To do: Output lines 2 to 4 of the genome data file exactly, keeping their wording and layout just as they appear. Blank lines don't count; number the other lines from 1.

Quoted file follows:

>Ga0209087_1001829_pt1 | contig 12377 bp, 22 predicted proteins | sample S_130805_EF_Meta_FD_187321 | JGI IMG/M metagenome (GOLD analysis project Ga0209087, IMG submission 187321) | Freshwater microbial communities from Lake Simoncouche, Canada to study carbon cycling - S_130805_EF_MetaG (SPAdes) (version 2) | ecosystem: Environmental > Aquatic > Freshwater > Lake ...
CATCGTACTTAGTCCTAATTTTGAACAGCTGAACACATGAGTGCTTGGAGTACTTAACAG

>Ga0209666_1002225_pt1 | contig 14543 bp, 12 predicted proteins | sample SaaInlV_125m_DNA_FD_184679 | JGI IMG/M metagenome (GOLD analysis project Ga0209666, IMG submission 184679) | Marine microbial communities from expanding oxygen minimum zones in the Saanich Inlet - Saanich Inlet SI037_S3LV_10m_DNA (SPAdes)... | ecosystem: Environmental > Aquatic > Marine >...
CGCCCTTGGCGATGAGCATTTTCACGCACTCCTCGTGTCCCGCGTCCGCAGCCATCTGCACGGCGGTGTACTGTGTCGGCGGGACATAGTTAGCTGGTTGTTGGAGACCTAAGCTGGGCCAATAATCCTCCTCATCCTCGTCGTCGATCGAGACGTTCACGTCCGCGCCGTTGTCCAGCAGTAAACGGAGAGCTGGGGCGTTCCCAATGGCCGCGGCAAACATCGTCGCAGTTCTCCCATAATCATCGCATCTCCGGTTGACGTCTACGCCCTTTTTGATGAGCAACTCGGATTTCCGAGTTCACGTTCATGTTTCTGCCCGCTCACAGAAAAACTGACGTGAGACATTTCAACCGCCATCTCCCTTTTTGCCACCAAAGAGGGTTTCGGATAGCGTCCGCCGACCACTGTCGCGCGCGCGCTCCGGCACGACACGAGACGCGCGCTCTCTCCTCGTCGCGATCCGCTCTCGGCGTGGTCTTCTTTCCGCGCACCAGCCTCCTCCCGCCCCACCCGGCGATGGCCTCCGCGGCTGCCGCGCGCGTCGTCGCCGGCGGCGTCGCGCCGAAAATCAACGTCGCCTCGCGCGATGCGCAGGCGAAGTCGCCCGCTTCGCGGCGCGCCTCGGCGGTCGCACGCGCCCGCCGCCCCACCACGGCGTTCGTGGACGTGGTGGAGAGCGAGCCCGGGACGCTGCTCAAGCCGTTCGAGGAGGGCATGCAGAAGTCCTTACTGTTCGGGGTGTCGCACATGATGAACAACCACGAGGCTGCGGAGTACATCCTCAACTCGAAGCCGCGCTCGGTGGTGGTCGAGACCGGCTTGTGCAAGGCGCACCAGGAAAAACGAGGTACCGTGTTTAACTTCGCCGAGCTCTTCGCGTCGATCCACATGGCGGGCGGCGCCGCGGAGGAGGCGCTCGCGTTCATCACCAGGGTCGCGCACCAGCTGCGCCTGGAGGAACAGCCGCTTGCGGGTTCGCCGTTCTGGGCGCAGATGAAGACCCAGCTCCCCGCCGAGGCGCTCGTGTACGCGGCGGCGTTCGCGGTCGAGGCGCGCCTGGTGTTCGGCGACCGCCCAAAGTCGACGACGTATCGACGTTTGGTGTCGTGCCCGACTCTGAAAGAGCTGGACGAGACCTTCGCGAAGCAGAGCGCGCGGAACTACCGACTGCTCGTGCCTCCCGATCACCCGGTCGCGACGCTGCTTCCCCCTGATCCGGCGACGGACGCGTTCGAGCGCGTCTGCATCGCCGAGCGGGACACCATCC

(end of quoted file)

CATCGTACTTAGTCCTAATTTTGAACAGCTGAACACATGAGTGCTTGGAGTACTTAACAG

>Ga0209666_1002225_pt1 | contig 14543 bp, 12 predicted proteins | sample SaaInlV_125m_DNA_FD_184679 | JGI IMG/M metagenome (GOLD analysis project Ga0209666, IMG submission 184679) | Marine microbial communities from expanding oxygen minimum zones in the Saanich Inlet - Saanich Inlet SI037_S3LV_10m_DNA (SPAdes)... | ecosystem: Environmental > Aquatic > Marine >...
CGCCCTTGGCGATGAGCATTTTCACGCACTCCTCGTGTCCCGCGTCCGCAGCCATCTGCACGGCGGTGTACTGTGTCGGCGGGACATAGTTAGCTGGTTGTTGGAGACCTAAGCTGGGCCAATAATCCTCCTCATCCTCGTCGTCGATCGAGACGTTCACGTCCGCGCCGTTGTCCAGCAGTAAACGGAGAGCTGGGGCGTTCCCAATGGCCGCGGCAAACATCGTCGCAGTTCTCCCATAATCATCGCATCTCCGGTTGACGTCTACGCCCTTTTTGATGAGCAACTCGGATTTCCGAGTTCACGTTCATGTTTCTGCCCGCTCACAGAAAAACTGACGTGAGACATTTCAACCGCCATCTCCCTTTTTGCCACCAAAGAGGGTTTCGGATAGCGTCCGCCGACCACTGTCGCGCGCGCGCTCCGGCACGACACGAGACGCGCGCTCTCTCCTCGTCGCGATCCGCTCTCGGCGTGGTCTTCTTTCCGCGCACCAGCCTCCTCCCGCCCCACCCGGCGATGGCCTCCGCGGCTGCCGCGCGCGTCGTCGCCGGCGGCGTCGCGCCGAAAATCAACGTCGCCTCGCGCGATGCGCAGGCGAAGTCGCCCGCTTCGCGGCGCGCCTCGGCGGTCGCACGCGCCCGCCGCCCCACCACGGCGTTCGTGGACGTGGTGGAGAGCGAGCCCGGGACGCTGCTCAAGCCGTTCGAGGAGGGCATGCAGAAGTCCTTACTGTTCGGGGTGTCGCACATGATGAACAACCACGAGGCTGCGGAGTACATCCTCAACTCGAAGCCGCGCTCGGTGGTGGTCGAGACCGGCTTGTGCAAGGCGCACCAGGAAAAACGAGGTACCGTGTTTAACTTCGCCGAGCTCTTCGCGTCGATCCACATGGCGGGCGGCGCCGCGGAGGAGGCGCTCGCGTTCATCACCAGGGTCGCGCACCAGCTGCGCCTGGAGGAACAGCCGCTTGCGGGTTCGCCGTTCTGGGCGCAGATGAAGACCCAGCTCCCCGCCGAGGCGCTCGTGTACGCGGCGGCGTTCGCGGTCGAGGCGCGCCTGGTGTTCGGCGACCGCCCAAAGTCGACGACGTATCGACGTTTGGTGTCGTGCCCGACTCTGAAAGAGCTGGACGAGACCTTCGCGAAGCAGAGCGCGCGGAACTACCGACTGCTCGTGCCTCCCGATCACCCGGTCGCGACGCTGCTTCCCCCTGATCCGGCGACGGACGCGTTCGAGCGCGTCTGCATCGCCGAGCGGGACACCATCC